Nelly Ternan, Dickens mistress for the final 13 years of his life, is an enigma. A woman who’s existence was concealed by Dickens during his lifetime, and effectively whitewashed by his estate after his death. Tomalin’s task was not an easy one, to reconstruct the life of a figure who clearly had a profound impact on Dickens, yet history and respectability would rather remained in the shadows. It is a task she manages with expert skill, piecing together a life from playbills and covert references in the few letters and papers which escaped the bonfire. She presents a woman both pulled along a path by powers and wills stronger then hers, but also a deeply resourceful woman who through everything life threw at her found a way to survive and at times thrive. Inevitably we also gain an insight into Dickens. A man of contradictions who bares little resemblance to the personal persona he wished the public to see. On the one hand he had an interest in helping “fallen women” and others in need, on the other was a man with an indomitable will who could bully those into getting what he wished, cruelly and unceremoniously separated from his wife, and took a mistress. Not exactly the personification of the respectable Victorian gentleman.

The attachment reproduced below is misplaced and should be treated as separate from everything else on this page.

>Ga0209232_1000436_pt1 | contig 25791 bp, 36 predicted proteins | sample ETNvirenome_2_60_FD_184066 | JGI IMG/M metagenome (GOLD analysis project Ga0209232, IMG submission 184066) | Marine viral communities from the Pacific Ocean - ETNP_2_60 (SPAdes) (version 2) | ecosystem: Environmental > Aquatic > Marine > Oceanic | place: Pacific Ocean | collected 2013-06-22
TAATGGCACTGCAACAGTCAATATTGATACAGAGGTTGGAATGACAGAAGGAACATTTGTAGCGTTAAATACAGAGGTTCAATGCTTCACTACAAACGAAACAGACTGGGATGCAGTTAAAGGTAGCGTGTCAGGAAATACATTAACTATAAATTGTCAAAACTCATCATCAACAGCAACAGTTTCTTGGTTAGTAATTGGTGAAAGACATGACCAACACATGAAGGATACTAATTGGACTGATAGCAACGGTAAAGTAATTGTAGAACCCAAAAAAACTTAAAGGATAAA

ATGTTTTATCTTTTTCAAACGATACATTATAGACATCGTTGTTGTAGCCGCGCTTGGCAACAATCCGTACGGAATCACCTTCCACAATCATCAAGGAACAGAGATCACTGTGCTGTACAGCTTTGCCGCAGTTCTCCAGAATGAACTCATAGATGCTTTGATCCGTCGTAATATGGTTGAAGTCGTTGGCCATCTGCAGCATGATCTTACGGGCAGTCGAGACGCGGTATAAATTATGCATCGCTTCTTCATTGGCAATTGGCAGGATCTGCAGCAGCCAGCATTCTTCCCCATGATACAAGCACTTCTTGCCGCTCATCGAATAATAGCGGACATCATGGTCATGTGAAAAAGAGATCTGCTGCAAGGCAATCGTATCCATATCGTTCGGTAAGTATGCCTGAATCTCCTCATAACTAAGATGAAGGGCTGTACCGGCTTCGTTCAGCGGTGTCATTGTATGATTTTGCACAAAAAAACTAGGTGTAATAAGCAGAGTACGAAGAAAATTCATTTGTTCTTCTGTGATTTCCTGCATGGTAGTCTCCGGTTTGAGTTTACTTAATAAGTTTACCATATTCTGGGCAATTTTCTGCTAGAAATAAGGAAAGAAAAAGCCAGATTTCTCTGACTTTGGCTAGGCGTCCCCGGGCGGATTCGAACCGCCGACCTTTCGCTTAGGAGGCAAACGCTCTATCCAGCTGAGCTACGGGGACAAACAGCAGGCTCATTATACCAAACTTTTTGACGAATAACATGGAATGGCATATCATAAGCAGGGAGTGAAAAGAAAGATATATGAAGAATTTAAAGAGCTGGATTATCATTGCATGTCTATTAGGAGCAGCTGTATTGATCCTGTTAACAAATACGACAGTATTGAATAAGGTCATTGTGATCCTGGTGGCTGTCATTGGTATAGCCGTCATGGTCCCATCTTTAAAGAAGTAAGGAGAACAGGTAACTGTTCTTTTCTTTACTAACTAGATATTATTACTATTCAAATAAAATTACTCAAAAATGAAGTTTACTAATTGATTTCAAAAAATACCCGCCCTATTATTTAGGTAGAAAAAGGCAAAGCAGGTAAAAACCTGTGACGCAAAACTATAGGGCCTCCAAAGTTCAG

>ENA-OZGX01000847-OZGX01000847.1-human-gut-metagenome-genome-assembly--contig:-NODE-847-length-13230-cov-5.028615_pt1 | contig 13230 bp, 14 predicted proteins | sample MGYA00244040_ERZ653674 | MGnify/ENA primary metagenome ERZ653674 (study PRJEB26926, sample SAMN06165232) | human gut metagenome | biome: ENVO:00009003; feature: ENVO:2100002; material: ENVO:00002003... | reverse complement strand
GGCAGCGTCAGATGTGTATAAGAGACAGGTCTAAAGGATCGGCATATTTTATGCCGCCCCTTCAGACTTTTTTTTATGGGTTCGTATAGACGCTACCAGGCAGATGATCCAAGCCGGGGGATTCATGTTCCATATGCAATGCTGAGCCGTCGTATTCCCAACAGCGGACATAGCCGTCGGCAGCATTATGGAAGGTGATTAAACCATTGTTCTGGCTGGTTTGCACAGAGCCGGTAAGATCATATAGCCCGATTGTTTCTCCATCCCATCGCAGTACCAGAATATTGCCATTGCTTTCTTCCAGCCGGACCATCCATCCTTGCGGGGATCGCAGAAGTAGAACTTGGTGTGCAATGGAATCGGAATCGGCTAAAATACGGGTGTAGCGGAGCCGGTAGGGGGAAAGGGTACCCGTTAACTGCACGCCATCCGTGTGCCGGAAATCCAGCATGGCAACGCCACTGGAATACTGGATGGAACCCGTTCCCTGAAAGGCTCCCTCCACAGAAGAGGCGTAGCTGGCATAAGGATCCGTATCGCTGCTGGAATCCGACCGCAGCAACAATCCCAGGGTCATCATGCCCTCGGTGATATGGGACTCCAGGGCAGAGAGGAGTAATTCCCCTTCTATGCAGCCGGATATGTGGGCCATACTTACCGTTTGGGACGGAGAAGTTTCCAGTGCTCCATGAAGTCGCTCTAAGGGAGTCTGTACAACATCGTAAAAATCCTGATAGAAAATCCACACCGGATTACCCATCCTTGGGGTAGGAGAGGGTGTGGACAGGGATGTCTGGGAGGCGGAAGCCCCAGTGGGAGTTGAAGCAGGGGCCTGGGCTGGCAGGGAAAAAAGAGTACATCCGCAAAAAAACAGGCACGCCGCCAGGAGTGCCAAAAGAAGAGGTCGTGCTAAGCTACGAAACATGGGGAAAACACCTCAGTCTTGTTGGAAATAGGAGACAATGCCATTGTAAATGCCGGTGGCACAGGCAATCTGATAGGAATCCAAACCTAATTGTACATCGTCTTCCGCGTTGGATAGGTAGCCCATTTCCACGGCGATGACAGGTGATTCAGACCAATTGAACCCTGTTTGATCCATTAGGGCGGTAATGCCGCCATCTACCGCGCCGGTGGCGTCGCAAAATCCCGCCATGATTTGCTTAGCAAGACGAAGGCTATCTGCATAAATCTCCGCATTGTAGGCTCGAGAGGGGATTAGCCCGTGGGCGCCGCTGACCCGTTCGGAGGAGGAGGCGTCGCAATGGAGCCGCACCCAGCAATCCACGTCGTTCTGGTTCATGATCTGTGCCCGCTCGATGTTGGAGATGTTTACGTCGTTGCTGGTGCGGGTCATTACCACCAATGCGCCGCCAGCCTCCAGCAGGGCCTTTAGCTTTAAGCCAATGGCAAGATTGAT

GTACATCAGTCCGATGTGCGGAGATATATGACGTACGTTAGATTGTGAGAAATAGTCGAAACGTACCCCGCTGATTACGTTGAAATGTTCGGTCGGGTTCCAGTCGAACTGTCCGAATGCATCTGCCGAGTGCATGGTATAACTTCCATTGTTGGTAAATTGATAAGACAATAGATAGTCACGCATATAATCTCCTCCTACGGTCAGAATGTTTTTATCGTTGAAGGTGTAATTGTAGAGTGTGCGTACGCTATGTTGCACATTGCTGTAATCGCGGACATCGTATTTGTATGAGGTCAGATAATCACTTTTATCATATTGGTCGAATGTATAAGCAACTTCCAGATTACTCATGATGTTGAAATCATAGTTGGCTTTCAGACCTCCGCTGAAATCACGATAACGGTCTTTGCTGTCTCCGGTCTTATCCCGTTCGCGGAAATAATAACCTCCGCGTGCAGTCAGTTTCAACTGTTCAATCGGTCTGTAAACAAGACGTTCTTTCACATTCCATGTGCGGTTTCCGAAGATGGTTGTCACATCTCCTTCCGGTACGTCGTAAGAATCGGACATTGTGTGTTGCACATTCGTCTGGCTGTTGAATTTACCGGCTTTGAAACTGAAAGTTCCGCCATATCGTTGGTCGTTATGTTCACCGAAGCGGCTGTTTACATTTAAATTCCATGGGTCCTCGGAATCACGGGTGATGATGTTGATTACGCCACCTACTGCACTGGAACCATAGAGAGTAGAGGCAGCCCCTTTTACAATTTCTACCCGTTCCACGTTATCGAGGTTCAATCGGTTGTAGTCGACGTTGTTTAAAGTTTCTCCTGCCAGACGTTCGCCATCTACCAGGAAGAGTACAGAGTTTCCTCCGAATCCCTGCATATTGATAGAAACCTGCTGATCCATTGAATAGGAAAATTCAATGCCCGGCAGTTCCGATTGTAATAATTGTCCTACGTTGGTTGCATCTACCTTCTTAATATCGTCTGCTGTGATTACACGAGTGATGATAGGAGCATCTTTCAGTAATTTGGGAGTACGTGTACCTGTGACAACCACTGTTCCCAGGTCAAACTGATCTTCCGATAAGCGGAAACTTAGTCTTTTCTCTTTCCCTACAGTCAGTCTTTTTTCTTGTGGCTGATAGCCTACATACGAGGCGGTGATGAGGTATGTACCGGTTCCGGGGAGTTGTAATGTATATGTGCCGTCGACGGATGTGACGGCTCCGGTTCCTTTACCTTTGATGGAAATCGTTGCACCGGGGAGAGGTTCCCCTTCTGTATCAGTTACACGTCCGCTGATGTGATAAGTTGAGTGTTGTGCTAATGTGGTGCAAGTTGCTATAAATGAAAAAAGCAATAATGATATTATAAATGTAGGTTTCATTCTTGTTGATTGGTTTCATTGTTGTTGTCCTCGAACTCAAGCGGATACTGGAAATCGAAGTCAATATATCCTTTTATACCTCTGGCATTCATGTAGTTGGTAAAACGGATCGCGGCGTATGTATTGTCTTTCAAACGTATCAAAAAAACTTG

Ultimately the book raises as many questions as it tries answer. With such little information to go on, the truth will likely never be known about Nelly Ternan and her relationship with Dickens, but Tomalin goes some distance in at least presenting a hypothesis based on what little information exists.